I went to see the latest movie version of Swallows and Amazons with my dad in Edinburgh two weeks ago. Both of us were brought up on these books by Arthur Ransome, which were first published in 1930, when dad was a boy of 6. (For those who haven’t been exposed to these classics, they tell the holiday adventures of six kids from two families, as they sail and camp, mainly in England’s Lake District).
It was a pretty good adaptation, although purists might have had trouble with the addition of a major subplot involving sinister Russian spies; the fact that Captain Flint was young, trim and good looking instead of ageing, rotund and bald; and the way that everybody’s favourite character, Titty, had her name changed to Tatty, presumably for reasons of political correctness. In fact, the Russian spy addition was apt in a way, given Ransome’s marriage to Trotsky’s secretary, and his somehwat complicated activities with M15.
As a kid, I adored the books in the Swallows and Amazons series, mainly because they are simply rip roaring kids’ adventure stories, and provided fuel for endless fantasies and make believe games for my sister and me, for whom this vicarious experience of camping was the closest we would get to the real thing.
With the hindsight of an adult and a parent who spent hundreds of happy hours reading to her own children, I can see that the books, despite when they were written, had some great role models for girls. I identified both with ‘Mate Susan’ the responsible older sister who was the main reason they were allowed to head off on all these adventures without benefit of parents. 'Their mother knew Susan would always make sure everyone was fed and warm and that the younger ones had a decent bedtime,’ the narrator explains. Susan is forever shooing everyone off to swim so that she can get the camp shipshape before Mother arrives for a visit. But I also identify with Titty, who is often in a fantasy world of explorers and cannibals, savages and natives, and who is forever scribbling in her notebook. The two other impressive female role models in the stories are the fierce pirates Nancy Blackett, the ‘Terror of the Seas’ and her sister Peggy, who wage war, shoot arrows and force people to walk the plank. Nancy and Peggy (who, Dad tells me, are the first girls they had heard of to weat shorts) are aptly called the Amazons; the four Walker siblings are the Swallows.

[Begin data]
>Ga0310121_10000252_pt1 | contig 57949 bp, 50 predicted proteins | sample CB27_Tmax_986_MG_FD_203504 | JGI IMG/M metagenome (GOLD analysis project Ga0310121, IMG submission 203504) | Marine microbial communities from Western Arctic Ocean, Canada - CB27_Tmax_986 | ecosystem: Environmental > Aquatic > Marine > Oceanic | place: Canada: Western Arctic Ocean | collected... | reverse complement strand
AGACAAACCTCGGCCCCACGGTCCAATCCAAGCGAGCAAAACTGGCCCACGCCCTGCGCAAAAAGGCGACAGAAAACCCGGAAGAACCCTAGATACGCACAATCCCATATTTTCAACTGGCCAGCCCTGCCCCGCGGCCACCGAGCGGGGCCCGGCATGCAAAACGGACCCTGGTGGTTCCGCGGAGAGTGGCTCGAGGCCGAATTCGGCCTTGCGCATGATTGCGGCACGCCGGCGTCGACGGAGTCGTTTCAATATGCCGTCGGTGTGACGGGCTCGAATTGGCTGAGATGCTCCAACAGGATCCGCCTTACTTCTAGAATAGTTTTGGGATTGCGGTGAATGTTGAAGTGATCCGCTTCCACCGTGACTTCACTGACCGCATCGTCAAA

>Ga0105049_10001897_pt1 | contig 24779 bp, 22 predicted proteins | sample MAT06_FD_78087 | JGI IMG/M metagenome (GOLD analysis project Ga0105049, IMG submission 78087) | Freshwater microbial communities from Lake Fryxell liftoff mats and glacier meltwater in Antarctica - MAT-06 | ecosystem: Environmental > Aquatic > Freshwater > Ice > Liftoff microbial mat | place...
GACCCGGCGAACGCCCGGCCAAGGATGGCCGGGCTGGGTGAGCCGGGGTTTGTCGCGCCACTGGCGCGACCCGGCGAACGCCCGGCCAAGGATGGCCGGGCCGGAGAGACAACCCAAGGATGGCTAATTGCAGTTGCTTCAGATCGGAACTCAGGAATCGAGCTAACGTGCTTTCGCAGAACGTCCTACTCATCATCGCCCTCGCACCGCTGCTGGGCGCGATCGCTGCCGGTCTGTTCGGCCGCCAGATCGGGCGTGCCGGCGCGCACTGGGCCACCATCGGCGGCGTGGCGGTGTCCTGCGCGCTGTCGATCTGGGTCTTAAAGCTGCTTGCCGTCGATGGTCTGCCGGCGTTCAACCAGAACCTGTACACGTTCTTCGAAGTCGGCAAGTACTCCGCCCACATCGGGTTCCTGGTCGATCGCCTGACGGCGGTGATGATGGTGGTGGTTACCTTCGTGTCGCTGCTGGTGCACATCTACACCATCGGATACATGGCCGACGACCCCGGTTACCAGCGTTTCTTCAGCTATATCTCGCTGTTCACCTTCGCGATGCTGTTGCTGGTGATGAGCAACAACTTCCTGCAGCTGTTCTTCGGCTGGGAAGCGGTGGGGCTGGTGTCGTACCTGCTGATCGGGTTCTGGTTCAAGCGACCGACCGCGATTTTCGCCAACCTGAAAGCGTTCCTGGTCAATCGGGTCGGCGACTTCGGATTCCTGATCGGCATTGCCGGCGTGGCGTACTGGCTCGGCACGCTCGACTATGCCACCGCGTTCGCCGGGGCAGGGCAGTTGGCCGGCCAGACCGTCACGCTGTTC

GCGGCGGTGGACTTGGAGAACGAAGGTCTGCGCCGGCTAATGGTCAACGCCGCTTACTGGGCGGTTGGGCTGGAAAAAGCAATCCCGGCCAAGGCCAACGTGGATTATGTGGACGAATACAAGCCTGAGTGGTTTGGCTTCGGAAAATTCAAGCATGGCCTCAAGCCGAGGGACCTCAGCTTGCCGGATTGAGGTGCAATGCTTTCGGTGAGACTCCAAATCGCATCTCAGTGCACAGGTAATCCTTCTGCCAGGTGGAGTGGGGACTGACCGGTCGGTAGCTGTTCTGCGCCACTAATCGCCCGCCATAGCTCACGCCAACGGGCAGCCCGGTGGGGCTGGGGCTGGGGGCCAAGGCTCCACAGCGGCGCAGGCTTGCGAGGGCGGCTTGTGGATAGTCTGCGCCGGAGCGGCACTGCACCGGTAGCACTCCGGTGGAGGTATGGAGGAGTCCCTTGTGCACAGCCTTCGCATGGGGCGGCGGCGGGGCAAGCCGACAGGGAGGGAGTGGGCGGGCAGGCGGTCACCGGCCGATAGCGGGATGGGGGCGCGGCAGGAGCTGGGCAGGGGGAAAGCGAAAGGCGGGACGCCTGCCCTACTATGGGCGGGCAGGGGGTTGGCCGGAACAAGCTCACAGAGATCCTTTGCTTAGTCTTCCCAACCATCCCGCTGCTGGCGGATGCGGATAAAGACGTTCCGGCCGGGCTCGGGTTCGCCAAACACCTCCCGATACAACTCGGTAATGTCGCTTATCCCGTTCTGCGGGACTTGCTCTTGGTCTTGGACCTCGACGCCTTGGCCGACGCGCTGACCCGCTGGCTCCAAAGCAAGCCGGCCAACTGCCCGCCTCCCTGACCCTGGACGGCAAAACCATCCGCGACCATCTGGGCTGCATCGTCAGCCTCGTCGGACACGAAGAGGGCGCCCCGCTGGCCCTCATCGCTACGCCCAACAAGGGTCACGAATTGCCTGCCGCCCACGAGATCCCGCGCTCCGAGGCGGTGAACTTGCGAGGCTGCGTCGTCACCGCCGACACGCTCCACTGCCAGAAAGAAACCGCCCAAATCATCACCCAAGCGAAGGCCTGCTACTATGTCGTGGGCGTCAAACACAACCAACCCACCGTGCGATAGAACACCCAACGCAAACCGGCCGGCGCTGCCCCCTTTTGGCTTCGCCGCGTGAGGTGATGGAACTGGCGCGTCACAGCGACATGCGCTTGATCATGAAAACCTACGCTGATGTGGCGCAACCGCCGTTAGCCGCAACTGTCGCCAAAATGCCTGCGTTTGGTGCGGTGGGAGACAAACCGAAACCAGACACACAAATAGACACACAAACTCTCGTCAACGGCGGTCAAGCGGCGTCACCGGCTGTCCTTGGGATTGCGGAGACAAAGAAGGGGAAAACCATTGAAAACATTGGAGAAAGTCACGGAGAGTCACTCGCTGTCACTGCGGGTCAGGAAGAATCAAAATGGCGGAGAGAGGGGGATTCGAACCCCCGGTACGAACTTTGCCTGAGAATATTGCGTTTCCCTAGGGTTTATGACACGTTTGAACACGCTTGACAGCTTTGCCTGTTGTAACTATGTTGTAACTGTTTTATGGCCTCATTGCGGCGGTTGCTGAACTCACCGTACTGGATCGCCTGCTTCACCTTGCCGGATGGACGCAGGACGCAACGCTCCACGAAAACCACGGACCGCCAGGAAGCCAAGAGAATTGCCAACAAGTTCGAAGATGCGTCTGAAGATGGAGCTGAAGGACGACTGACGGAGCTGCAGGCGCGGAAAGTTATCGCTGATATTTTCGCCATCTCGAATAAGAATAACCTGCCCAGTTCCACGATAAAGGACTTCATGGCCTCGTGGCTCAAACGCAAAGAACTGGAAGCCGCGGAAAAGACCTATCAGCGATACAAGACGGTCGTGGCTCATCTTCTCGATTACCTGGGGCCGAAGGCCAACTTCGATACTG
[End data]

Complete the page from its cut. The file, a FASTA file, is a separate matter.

The main reason for visiting the Lake District recently was that I had so enjoyed reading about that area in the books, and had always longed to see it for myself. Once I got home, I located Swallowdale on my shelves thinking I would just read the first chapter or two for fun, and before I knew it, I was 100 pages in, the old enchantment as strong as ever, and now I could picture it all so much more clearly.